Spaniards are far less worried about physical contact than Britons, who are allergic to any form of bodily encroachement. This explains why britons plan the steps ahead of them to avoid not just bumping into but ever so slightly brushing passers-by.

Now Colin. The Euro is still there. No signs it will go any time soon. The truth is, there is now a greater chance of the UK leaving the EU for good than that of the Euro disappearing.

I have always been in favour of the UK being an active part of the EU.
I have always thought both sides stood to benefit from the UK's involvement in the EU.

However, I have come to realise some time ago that something has to give. Britons will only wake up to the advantages once they are out in the cold (and out there, believe me, the temperatures are freezing).

Only one small example, according to the Economist: in 2001 Britain was the 3rd largest exporter to India. In 2011 it fell back to 21st. I would mull over that for quite a while.


Alfred B. Mittington said...

Dear Moscow,

One theory of the ultra Euroscaptics like Daniel Hannan for that loss of trade, is that Britain can no longer negotiate its own bilateral trade agreements. The EU is doing that for them. And not always in Britain's interest. It is, I fell, a point worth considering.

All that aside, I wonder if this is the right time to speak of the advantages of belonging to the EU and - more particularly - the Eurozone, as over a third of the countries belonging are plunged into 19th C misery due to their membership. Places like Norway and Switzerland are not doing too badly, are they?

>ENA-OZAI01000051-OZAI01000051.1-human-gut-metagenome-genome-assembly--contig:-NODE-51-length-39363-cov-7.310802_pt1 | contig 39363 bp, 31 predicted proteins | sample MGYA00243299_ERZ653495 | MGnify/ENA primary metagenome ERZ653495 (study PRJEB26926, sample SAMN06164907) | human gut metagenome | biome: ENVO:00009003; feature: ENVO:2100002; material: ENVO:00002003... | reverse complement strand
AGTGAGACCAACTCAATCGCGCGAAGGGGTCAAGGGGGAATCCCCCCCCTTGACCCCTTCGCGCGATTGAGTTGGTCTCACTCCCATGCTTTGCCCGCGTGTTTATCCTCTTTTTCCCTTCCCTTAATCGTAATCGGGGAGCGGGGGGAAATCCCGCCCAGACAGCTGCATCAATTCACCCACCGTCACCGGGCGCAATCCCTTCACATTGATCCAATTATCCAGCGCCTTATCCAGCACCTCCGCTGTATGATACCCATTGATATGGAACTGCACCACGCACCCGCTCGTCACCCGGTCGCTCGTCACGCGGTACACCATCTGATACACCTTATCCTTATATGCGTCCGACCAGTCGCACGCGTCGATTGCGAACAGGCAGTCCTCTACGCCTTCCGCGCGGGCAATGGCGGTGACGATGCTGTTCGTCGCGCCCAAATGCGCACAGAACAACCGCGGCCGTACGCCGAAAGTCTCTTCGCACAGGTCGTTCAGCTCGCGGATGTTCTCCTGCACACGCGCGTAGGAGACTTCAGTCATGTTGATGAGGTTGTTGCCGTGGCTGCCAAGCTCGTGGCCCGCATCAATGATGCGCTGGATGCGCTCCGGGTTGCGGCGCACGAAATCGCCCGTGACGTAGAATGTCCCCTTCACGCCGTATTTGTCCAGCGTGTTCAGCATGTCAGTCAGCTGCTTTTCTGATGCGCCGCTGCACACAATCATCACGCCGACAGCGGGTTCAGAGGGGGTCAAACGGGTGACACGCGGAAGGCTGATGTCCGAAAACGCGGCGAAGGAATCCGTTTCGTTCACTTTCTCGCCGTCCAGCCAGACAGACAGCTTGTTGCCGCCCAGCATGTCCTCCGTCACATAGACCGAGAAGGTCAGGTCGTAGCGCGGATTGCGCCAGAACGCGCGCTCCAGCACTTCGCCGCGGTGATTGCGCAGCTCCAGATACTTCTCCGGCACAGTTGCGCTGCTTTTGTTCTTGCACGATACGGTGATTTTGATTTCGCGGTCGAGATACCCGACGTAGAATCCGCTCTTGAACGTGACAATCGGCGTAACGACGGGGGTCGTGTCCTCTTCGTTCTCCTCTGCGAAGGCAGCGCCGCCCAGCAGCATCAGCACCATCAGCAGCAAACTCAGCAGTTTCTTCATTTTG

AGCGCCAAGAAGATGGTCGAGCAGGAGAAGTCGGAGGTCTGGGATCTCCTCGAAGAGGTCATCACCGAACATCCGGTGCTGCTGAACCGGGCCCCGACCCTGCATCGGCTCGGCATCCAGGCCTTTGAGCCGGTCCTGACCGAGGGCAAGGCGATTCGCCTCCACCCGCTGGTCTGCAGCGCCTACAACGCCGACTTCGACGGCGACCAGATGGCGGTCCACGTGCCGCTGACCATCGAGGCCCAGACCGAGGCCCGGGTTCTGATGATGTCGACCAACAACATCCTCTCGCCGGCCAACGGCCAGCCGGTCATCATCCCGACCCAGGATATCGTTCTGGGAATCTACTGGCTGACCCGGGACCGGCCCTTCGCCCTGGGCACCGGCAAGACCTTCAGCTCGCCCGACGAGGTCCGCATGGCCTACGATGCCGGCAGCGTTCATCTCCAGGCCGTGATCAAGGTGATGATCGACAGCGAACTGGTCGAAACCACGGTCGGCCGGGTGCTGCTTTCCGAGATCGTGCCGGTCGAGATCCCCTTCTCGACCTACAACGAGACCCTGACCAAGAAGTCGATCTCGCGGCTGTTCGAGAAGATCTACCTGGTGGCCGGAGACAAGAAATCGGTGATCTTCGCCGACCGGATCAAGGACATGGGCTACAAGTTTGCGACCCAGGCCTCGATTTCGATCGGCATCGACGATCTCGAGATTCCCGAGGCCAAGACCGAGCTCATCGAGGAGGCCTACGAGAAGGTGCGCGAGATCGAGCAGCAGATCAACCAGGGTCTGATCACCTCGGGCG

Yours, Sincerely, ABM

Anonymous said...

@Colin aka ABM,

No, no and no. Nothing obstructs Germany, Italy or Holland or Sweden or Poland from exporting their goods to the rest of the world. No EU law. No bilateral anything of any kind. And note: these countries are not complaining. They just export. By the truck load.

Hanna, if he still had any decency left in him, should just join the UKIP, which is where he truly belongs.

Switzerland? Hardly comparable.
8 million people. Yes, they make money from dirty-laundering cash from all the cesspits around the world. But to the contrary of the UK they have a thriving manufacturing industry making medical equipment, machine tools and pharmaceuticals and have full order books. Nestle, ABB, Roche, Novartis, Oerlikon and on top of that the luxury industry: Swarovski, Rolex, Breguet, Victorinox, and all that cheese and chocolate and if that is not enough nice proceedings from tourism (summer and winter alike). Would Switzerland have 64 million people like the UK it would be a superpower.

Norway?.....Oil...and gas....and fish. More than enough for 4 million people.

Colin said...

I'm flattered by a belief that ABM is a pen name of mine. It isn't. Why on earth would I want one?

Alfred B. Mittington said...

Dear Moscow,

Colin speaks the truth. Much as he is an excellent fellow, he is not Alfred B. Mittington.

I will not fight you over economics. It would be like discussing theology with a well-educated Jesuit. One only stands to lose such an unfair contest between expert and ignoramus. (You are of course the former).

My point is, however, merely practical, and empirical. Norway and Switzerland, both outside the Union and outside the Eurozone, are doing very well (as you yourself argued convincingly). Quite a number of countries inside the Eurozone, and inside the EU, are not. On the contrary. In fact, all Eurozone countries are even doing a wee bit worse than all non-Eurozone EU members, according to the statistics of Eurostat itself. And that’s not even mentioning that most of the rest of the world seems to be growing, where Europe is shrinking (in more ways than one).